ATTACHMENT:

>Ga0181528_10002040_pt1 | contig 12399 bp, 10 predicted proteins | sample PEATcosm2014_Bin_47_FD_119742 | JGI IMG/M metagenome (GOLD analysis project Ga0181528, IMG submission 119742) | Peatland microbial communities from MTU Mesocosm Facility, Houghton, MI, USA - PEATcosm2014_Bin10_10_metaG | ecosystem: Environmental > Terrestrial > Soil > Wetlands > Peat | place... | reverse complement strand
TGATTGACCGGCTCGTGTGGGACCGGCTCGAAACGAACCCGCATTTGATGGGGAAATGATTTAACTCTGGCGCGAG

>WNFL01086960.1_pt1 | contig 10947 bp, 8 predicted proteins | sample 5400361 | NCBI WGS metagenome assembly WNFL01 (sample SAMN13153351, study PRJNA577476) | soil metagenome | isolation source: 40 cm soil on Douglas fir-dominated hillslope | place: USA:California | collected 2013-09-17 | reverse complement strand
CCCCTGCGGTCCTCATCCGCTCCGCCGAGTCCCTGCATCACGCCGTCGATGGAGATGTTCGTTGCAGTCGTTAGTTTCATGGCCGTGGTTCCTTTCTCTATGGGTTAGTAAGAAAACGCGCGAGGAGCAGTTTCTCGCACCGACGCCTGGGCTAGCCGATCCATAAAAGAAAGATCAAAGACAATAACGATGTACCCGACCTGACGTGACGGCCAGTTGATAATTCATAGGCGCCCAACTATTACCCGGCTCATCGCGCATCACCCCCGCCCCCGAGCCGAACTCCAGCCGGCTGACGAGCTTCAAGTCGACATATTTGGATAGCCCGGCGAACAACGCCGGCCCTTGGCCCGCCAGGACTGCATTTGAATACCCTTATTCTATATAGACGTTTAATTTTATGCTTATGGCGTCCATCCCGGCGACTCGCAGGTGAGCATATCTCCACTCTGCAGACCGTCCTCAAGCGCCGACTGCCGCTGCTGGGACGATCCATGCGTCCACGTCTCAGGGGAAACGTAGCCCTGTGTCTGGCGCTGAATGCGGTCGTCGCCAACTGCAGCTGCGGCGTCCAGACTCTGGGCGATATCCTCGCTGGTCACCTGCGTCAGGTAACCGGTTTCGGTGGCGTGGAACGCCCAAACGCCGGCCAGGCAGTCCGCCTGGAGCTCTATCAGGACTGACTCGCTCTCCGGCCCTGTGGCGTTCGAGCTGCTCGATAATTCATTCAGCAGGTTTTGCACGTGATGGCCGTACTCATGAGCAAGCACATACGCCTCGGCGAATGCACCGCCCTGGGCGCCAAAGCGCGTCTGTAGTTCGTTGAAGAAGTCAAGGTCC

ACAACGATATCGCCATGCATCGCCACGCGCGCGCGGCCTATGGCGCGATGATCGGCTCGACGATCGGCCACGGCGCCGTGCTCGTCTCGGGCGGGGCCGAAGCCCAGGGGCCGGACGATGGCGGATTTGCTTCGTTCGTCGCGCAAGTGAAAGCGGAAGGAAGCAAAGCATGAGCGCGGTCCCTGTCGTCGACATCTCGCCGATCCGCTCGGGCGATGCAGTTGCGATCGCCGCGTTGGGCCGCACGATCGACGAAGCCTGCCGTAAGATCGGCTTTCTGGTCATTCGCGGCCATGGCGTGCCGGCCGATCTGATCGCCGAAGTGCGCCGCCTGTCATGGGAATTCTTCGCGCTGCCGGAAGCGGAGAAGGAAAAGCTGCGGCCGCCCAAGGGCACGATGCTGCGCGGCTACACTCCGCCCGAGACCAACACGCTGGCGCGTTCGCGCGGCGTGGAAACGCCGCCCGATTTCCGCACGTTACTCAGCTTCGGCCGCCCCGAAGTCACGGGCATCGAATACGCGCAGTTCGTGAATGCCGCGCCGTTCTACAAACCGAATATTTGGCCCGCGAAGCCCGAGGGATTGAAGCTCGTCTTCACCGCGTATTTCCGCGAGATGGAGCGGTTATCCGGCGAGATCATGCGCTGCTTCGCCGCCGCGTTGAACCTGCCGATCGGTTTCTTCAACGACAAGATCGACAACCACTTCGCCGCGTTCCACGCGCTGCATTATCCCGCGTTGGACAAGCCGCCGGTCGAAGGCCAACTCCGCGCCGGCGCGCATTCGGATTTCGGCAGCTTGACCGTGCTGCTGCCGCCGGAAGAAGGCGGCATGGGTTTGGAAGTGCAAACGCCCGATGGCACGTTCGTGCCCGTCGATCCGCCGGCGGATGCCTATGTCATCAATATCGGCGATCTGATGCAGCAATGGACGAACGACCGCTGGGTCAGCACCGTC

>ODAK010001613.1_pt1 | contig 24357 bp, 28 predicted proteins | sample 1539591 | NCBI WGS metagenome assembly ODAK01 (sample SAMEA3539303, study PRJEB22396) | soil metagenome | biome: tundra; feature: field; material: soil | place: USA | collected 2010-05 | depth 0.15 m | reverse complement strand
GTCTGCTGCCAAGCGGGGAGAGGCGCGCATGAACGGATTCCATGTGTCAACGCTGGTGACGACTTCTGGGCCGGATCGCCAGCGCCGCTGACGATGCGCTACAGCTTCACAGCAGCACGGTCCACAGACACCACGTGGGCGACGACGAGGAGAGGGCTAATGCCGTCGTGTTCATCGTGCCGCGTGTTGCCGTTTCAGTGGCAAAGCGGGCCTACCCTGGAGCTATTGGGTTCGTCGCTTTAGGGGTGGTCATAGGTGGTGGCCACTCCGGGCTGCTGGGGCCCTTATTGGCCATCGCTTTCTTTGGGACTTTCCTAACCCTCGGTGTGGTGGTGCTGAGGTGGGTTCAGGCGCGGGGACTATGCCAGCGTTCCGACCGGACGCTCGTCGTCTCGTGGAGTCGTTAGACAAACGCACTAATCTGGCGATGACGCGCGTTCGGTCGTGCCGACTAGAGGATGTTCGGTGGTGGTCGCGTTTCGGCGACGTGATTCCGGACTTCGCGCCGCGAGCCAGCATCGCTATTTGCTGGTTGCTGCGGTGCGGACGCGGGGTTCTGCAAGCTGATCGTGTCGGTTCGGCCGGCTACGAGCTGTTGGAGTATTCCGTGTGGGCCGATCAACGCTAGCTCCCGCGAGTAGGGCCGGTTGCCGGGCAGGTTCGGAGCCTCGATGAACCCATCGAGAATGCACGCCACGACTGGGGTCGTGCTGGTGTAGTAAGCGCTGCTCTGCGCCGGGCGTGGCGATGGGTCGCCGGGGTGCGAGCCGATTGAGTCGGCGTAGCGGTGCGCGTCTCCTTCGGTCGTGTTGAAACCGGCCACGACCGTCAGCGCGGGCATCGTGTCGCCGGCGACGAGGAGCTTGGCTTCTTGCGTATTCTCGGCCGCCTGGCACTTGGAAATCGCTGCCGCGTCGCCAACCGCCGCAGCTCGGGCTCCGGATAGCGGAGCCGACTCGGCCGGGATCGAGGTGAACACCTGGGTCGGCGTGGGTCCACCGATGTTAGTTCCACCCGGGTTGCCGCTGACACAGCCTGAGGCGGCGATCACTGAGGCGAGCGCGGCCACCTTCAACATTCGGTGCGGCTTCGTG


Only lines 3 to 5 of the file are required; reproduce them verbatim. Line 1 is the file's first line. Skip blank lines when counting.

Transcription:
>WNFL01086960.1_pt1 | contig 10947 bp, 8 predicted proteins | sample 5400361 | NCBI WGS metagenome assembly WNFL01 (sample SAMN13153351, study PRJNA577476) | soil metagenome | isolation source: 40 cm soil on Douglas fir-dominated hillslope | place: USA:California | collected 2013-09-17 | reverse complement strand
CCCCTGCGGTCCTCATCCGCTCCGCCGAGTCCCTGCATCACGCCGTCGATGGAGATGTTCGTTGCAGTCGTTAGTTTCATGGCCGTGGTTCCTTTCTCTATGGGTTAGTAAGAAAACGCGCGAGGAGCAGTTTCTCGCACCGACGCCTGGGCTAGCCGATCCATAAAAGAAAGATCAAAGACAATAACGATGTACCCGACCTGACGTGACGGCCAGTTGATAATTCATAGGCGCCCAACTATTACCCGGCTCATCGCGCATCACCCCCGCCCCCGAGCCGAACTCCAGCCGGCTGACGAGCTTCAAGTCGACATATTTGGATAGCCCGGCGAACAACGCCGGCCCTTGGCCCGCCAGGACTGCATTTGAATACCCTTATTCTATATAGACGTTTAATTTTATGCTTATGGCGTCCATCCCGGCGACTCGCAGGTGAGCATATCTCCACTCTGCAGACCGTCCTCAAGCGCCGACTGCCGCTGCTGGGACGATCCATGCGTCCACGTCTCAGGGGAAACGTAGCCCTGTGTCTGGCGCTGAATGCGGTCGTCGCCAACTGCAGCTGCGGCGTCCAGACTCTGGGCGATATCCTCGCTGGTCACCTGCGTCAGGTAACCGGTTTCGGTGGCGTGGAACGCCCAAACGCCGGCCAGGCAGTCCGCCTGGAGCTCTATCAGGACTGACTCGCTCTCCGGCCCTGTGGCGTTCGAGCTGCTCGATAATTCATTCAGCAGGTTTTGCACGTGATGGCCGTACTCATGAGCAAGCACATACGCCTCGGCGAATGCACCGCCCTGGGCGCCAAAGCGCGTCTGTAGTTCGTTGAAGAAGTCAAGGTCC

ACAACGATATCGCCATGCATCGCCACGCGCGCGCGGCCTATGGCGCGATGATCGGCTCGACGATCGGCCACGGCGCCGTGCTCGTCTCGGGCGGGGCCGAAGCCCAGGGGCCGGACGATGGCGGATTTGCTTCGTTCGTCGCGCAAGTGAAAGCGGAAGGAAGCAAAGCATGAGCGCGGTCCCTGTCGTCGACATCTCGCCGATCCGCTCGGGCGATGCAGTTGCGATCGCCGCGTTGGGCCGCACGATCGACGAAGCCTGCCGTAAGATCGGCTTTCTGGTCATTCGCGGCCATGGCGTGCCGGCCGATCTGATCGCCGAAGTGCGCCGCCTGTCATGGGAATTCTTCGCGCTGCCGGAAGCGGAGAAGGAAAAGCTGCGGCCGCCCAAGGGCACGATGCTGCGCGGCTACACTCCGCCCGAGACCAACACGCTGGCGCGTTCGCGCGGCGTGGAAACGCCGCCCGATTTCCGCACGTTACTCAGCTTCGGCCGCCCCGAAGTCACGGGCATCGAATACGCGCAGTTCGTGAATGCCGCGCCGTTCTACAAACCGAATATTTGGCCCGCGAAGCCCGAGGGATTGAAGCTCGTCTTCACCGCGTATTTCCGCGAGATGGAGCGGTTATCCGGCGAGATCATGCGCTGCTTCGCCGCCGCGTTGAACCTGCCGATCGGTTTCTTCAACGACAAGATCGACAACCACTTCGCCGCGTTCCACGCGCTGCATTATCCCGCGTTGGACAAGCCGCCGGTCGAAGGCCAACTCCGCGCCGGCGCGCATTCGGATTTCGGCAGCTTGACCGTGCTGCTGCCGCCGGAAGAAGGCGGCATGGGTTTGGAAGTGCAAACGCCCGATGGCACGTTCGTGCCCGTCGATCCGCCGGCGGATGCCTATGTCATCAATATCGGCGATCTGATGCAGCAATGGACGAACGACCGCTGGGTCAGCACCGTC